Alistair Darling did something rather strange recently, to baffling applause from his own backbenchers, and cries of “bribery” from the opposition: he announced a tax on teenagers.
Darling’s plan – for those who missed it – is to cut income taxes temporarily for all but the most prosperous taxpayers. The apparent windfall is £120 a head. A similar plan is already in place in the US, where a temporary “tax rebate” began to arrive in the bank accounts of a grateful nation about a month ago.
But there is no such thing as a free lunch: since neither the UK nor US governments plans to alter its spending plans, these tax holidays will be funded by government borrowing – borrowing that must eventually be repaid. That will require taxes to go up in the future, or not to fall when they otherwise might.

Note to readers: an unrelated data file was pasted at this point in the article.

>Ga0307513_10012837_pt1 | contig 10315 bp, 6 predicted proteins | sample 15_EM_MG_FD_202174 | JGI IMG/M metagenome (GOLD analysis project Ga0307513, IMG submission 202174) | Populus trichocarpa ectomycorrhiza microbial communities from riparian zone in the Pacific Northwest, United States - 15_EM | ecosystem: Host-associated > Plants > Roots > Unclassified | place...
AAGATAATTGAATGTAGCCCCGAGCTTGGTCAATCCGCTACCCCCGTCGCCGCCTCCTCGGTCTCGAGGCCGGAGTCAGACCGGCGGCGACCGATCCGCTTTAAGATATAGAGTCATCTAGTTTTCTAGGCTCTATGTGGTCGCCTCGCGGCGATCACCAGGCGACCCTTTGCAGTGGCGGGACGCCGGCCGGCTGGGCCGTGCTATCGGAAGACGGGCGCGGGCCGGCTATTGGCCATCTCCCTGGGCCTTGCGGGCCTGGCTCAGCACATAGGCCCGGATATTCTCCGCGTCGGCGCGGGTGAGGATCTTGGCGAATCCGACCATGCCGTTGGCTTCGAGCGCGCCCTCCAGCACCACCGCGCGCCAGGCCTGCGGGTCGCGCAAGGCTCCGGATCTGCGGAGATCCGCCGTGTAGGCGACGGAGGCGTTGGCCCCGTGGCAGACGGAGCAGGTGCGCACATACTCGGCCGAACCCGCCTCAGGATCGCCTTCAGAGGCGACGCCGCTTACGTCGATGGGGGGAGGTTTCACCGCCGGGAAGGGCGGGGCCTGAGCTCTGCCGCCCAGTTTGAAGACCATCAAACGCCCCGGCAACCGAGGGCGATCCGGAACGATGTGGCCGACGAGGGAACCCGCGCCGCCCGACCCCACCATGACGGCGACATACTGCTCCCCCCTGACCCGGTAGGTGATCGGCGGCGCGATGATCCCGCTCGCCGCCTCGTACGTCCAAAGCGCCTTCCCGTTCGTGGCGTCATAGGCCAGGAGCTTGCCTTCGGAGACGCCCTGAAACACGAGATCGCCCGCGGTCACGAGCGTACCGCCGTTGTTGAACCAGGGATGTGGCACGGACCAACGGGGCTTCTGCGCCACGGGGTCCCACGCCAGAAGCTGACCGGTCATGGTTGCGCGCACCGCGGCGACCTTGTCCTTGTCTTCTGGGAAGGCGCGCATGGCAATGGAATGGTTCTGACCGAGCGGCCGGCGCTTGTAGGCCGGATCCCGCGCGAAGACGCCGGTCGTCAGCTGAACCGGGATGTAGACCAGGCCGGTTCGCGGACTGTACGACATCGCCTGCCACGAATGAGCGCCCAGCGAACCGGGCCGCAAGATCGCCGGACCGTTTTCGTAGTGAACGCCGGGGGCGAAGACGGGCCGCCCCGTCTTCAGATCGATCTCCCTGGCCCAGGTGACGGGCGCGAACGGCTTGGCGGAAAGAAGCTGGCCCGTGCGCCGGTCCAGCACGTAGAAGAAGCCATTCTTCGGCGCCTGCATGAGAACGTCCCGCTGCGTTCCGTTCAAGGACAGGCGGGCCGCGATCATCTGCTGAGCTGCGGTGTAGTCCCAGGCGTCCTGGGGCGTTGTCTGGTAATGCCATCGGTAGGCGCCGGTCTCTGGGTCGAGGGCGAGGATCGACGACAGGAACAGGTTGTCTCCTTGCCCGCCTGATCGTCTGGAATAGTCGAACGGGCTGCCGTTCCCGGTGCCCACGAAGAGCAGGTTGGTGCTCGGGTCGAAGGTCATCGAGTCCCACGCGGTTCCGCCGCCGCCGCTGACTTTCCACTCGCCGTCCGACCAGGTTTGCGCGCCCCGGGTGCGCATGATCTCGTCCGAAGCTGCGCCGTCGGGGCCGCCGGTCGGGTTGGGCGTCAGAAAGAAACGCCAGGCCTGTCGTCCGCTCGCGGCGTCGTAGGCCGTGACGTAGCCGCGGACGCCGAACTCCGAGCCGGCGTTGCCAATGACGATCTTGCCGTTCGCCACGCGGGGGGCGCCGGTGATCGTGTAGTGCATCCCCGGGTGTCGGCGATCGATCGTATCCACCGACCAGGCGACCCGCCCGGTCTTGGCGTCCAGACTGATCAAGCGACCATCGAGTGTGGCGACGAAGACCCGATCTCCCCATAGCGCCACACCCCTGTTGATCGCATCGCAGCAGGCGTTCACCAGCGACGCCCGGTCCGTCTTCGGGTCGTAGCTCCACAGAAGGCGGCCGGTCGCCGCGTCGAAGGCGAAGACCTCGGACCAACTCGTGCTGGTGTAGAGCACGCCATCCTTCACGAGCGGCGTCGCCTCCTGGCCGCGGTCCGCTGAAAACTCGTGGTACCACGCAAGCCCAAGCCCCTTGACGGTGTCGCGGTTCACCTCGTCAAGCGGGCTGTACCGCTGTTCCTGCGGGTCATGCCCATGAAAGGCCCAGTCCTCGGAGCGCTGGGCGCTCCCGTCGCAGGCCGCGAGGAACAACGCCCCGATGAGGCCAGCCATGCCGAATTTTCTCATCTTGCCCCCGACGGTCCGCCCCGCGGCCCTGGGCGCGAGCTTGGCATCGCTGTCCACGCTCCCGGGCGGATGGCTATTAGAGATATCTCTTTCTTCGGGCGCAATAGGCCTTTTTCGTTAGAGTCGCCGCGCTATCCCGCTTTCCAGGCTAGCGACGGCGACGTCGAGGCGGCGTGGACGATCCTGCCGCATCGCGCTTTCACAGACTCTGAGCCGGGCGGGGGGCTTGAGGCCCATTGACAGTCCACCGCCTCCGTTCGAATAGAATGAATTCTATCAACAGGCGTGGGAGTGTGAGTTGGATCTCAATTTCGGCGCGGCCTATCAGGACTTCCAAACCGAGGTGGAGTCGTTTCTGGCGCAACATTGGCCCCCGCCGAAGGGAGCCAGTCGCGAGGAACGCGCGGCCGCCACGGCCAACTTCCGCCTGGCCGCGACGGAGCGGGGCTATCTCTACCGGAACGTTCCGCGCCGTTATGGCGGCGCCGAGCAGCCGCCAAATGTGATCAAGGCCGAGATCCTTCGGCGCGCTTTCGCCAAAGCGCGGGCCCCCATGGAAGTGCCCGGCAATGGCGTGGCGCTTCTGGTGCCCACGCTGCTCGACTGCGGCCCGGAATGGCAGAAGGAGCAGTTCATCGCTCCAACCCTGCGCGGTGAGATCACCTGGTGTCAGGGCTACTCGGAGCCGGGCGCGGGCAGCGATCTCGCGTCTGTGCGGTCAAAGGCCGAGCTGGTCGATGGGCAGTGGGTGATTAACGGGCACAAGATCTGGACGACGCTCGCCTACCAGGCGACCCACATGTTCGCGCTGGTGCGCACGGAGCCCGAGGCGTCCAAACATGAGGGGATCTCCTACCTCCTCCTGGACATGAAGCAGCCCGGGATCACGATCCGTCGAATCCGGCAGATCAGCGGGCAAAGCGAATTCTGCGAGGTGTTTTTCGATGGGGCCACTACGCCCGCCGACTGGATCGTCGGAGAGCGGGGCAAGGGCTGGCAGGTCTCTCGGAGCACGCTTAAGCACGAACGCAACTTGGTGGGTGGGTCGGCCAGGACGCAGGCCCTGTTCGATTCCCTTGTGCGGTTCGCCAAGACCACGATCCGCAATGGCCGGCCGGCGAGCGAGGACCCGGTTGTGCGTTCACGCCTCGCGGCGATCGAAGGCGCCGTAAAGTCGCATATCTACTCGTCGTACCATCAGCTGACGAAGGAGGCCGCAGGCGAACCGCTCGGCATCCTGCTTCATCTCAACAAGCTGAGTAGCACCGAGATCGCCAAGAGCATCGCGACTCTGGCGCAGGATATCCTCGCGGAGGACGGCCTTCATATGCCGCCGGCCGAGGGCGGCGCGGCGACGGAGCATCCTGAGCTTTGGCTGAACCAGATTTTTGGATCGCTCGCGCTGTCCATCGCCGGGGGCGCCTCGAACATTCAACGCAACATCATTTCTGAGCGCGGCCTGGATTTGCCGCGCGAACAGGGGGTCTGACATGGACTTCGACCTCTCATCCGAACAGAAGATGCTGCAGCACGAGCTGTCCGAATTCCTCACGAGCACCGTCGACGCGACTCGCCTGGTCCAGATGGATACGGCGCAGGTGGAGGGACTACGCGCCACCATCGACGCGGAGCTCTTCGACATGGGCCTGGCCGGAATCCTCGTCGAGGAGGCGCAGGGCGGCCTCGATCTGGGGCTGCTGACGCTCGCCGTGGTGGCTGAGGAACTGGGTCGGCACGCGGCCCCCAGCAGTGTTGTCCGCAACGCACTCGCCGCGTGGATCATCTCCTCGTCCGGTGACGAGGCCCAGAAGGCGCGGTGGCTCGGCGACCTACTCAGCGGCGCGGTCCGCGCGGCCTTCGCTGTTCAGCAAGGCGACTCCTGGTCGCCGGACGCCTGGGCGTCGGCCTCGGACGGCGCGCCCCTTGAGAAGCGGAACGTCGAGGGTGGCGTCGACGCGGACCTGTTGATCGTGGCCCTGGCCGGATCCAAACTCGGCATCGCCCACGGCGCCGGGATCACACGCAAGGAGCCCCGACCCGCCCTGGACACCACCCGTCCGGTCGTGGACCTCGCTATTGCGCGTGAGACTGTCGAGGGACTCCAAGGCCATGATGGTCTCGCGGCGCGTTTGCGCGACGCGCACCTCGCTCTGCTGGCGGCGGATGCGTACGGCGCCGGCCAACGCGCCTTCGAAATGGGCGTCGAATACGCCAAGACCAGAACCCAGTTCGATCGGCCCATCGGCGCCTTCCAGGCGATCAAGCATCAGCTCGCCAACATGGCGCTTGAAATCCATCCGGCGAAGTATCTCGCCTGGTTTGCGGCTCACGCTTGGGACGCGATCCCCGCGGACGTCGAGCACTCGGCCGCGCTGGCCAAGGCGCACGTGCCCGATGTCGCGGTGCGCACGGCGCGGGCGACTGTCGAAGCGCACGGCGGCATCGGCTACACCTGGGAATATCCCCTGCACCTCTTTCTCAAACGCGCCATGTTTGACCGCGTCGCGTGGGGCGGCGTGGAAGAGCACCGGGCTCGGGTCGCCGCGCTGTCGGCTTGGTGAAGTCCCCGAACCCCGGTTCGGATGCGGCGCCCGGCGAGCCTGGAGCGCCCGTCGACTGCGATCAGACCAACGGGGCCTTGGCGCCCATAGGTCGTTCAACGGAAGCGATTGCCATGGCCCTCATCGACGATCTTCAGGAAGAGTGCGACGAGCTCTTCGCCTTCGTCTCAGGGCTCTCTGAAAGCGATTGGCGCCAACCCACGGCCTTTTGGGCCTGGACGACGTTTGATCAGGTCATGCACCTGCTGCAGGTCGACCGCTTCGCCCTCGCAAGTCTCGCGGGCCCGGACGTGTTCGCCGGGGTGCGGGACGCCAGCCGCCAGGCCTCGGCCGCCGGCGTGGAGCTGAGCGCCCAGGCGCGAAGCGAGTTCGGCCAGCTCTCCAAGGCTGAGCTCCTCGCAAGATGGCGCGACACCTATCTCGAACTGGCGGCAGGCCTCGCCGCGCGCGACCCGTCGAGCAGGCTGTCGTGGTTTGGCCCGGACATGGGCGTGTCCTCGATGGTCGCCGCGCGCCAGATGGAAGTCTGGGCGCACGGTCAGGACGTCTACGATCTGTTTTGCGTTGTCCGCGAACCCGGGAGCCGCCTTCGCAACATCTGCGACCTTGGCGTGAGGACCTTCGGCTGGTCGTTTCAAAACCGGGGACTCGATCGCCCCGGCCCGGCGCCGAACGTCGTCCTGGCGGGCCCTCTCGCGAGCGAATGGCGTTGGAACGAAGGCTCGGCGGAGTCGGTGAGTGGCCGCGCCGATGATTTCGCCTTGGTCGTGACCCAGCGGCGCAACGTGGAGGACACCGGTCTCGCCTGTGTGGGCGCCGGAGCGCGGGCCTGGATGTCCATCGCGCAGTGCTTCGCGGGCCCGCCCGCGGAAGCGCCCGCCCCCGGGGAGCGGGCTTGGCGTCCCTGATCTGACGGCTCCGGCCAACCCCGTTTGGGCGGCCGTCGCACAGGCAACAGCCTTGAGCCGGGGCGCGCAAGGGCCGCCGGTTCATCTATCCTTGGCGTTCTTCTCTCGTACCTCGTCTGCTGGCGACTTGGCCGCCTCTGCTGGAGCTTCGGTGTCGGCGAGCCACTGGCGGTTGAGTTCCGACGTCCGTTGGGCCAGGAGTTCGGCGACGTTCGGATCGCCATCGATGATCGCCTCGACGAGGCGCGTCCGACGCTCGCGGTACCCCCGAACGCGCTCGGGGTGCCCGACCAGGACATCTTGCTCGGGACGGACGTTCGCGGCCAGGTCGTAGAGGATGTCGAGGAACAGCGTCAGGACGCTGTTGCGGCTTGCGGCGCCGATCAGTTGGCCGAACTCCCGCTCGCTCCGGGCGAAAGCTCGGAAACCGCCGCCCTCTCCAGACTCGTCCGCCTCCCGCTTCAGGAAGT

Who should celebrate? Not the typical taxpayer, that is for sure. The tax cut makes no difference to her. If she – assume she is British – had wanted an extra £120 right now, she could already have it in her pocket, either by withdrawing it from savings or by borrowing the money. If she did that, of course, she would later have to repay £120 plus interest. But that is exactly what Darling’s successor as chancellor will require of her. To look at it another way, the rational taxpayer should save the £120 windfall now, keeping it to pay the higher taxes that are surely on the horizon.
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